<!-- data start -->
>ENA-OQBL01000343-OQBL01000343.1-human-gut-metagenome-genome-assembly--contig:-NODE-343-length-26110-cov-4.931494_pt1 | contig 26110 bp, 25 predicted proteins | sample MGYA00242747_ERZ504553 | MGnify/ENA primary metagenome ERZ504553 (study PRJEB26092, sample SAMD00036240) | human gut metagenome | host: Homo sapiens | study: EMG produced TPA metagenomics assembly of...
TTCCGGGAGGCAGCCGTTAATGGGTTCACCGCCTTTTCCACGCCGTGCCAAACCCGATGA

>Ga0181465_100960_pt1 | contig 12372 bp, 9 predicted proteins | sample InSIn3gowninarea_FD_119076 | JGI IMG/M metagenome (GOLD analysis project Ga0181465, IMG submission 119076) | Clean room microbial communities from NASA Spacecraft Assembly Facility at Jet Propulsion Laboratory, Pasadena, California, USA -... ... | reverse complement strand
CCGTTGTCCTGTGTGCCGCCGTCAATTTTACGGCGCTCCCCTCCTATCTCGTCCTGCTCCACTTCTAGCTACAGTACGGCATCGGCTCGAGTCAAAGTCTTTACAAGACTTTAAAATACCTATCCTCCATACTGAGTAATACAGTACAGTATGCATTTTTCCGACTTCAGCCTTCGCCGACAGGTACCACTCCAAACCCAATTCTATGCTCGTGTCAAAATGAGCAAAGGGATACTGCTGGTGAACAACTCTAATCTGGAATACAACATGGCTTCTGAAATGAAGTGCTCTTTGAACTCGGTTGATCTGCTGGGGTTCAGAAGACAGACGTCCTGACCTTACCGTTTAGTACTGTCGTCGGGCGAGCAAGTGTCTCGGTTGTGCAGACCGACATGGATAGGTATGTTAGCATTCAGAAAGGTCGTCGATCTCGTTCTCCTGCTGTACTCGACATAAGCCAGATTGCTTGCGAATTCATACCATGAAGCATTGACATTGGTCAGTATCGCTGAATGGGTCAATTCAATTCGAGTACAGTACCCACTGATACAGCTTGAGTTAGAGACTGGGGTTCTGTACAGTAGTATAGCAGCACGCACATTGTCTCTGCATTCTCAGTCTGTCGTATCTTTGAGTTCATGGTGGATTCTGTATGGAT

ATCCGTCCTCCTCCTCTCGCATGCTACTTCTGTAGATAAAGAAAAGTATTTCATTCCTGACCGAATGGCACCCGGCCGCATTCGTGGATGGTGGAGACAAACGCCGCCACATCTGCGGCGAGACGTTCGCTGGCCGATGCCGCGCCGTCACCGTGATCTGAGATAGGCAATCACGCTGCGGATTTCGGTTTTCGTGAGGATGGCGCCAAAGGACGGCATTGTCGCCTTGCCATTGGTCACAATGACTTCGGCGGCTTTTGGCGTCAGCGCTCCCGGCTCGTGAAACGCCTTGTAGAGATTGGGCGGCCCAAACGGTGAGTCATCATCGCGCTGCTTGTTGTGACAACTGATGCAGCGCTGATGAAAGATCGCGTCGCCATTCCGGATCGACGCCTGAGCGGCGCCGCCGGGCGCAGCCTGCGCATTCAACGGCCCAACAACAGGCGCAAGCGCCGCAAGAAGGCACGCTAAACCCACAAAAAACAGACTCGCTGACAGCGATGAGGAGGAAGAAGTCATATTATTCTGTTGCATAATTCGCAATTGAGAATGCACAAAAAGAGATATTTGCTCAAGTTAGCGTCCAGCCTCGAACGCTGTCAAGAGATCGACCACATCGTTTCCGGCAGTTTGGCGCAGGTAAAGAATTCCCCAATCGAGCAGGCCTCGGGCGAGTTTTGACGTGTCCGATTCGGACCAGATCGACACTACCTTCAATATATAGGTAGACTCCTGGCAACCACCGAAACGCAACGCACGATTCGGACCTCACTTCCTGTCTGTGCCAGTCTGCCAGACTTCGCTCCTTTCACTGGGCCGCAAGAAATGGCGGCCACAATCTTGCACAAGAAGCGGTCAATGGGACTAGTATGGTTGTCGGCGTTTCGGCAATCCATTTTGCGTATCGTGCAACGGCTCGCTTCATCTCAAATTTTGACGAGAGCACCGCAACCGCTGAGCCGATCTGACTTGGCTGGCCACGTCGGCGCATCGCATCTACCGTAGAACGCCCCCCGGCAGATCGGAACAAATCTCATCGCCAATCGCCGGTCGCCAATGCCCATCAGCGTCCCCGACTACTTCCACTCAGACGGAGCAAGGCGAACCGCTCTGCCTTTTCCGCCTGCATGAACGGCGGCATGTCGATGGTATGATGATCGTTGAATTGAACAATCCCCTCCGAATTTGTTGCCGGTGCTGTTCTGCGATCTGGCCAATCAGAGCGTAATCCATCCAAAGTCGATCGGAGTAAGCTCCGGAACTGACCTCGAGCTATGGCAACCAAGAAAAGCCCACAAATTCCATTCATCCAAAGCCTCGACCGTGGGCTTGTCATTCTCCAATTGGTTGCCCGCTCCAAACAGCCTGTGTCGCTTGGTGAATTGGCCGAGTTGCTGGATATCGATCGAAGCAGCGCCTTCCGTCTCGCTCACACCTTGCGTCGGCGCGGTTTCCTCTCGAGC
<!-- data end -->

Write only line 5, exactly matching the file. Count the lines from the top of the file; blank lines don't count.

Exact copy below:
ATCCGTCCTCCTCCTCTCGCATGCTACTTCTGTAGATAAAGAAAAGTATTTCATTCCTGACCGAATGGCACCCGGCCGCATTCGTGGATGGTGGAGACAAACGCCGCCACATCTGCGGCGAGACGTTCGCTGGCCGATGCCGCGCCGTCACCGTGATCTGAGATAGGCAATCACGCTGCGGATTTCGGTTTTCGTGAGGATGGCGCCAAAGGACGGCATTGTCGCCTTGCCATTGGTCACAATGACTTCGGCGGCTTTTGGCGTCAGCGCTCCCGGCTCGTGAAACGCCTTGTAGAGATTGGGCGGCCCAAACGGTGAGTCATCATCGCGCTGCTTGTTGTGACAACTGATGCAGCGCTGATGAAAGATCGCGTCGCCATTCCGGATCGACGCCTGAGCGGCGCCGCCGGGCGCAGCCTGCGCATTCAACGGCCCAACAACAGGCGCAAGCGCCGCAAGAAGGCACGCTAAACCCACAAAAAACAGACTCGCTGACAGCGATGAGGAGGAAGAAGTCATATTATTCTGTTGCATAATTCGCAATTGAGAATGCACAAAAAGAGATATTTGCTCAAGTTAGCGTCCAGCCTCGAACGCTGTCAAGAGATCGACCACATCGTTTCCGGCAGTTTGGCGCAGGTAAAGAATTCCCCAATCGAGCAGGCCTCGGGCGAGTTTTGACGTGTCCGATTCGGACCAGATCGACACTACCTTCAATATATAGGTAGACTCCTGGCAACCACCGAAACGCAACGCACGATTCGGACCTCACTTCCTGTCTGTGCCAGTCTGCCAGACTTCGCTCCTTTCACTGGGCCGCAAGAAATGGCGGCCACAATCTTGCACAAGAAGCGGTCAATGGGACTAGTATGGTTGTCGGCGTTTCGGCAATCCATTTTGCGTATCGTGCAACGGCTCGCTTCATCTCAAATTTTGACGAGAGCACCGCAACCGCTGAGCCGATCTGACTTGGCTGGCCACGTCGGCGCATCGCATCTACCGTAGAACGCCCCCCGGCAGATCGGAACAAATCTCATCGCCAATCGCCGGTCGCCAATGCCCATCAGCGTCCCCGACTACTTCCACTCAGACGGAGCAAGGCGAACCGCTCTGCCTTTTCCGCCTGCATGAACGGCGGCATGTCGATGGTATGATGATCGTTGAATTGAACAATCCCCTCCGAATTTGTTGCCGGTGCTGTTCTGCGATCTGGCCAATCAGAGCGTAATCCATCCAAAGTCGATCGGAGTAAGCTCCGGAACTGACCTCGAGCTATGGCAACCAAGAAAAGCCCACAAATTCCATTCATCCAAAGCCTCGACCGTGGGCTTGTCATTCTCCAATTGGTTGCCCGCTCCAAACAGCCTGTGTCGCTTGGTGAATTGGCCGAGTTGCTGGATATCGATCGAAGCAGCGCCTTCCGTCTCGCTCACACCTTGCGTCGGCGCGGTTTCCTCTCGAGC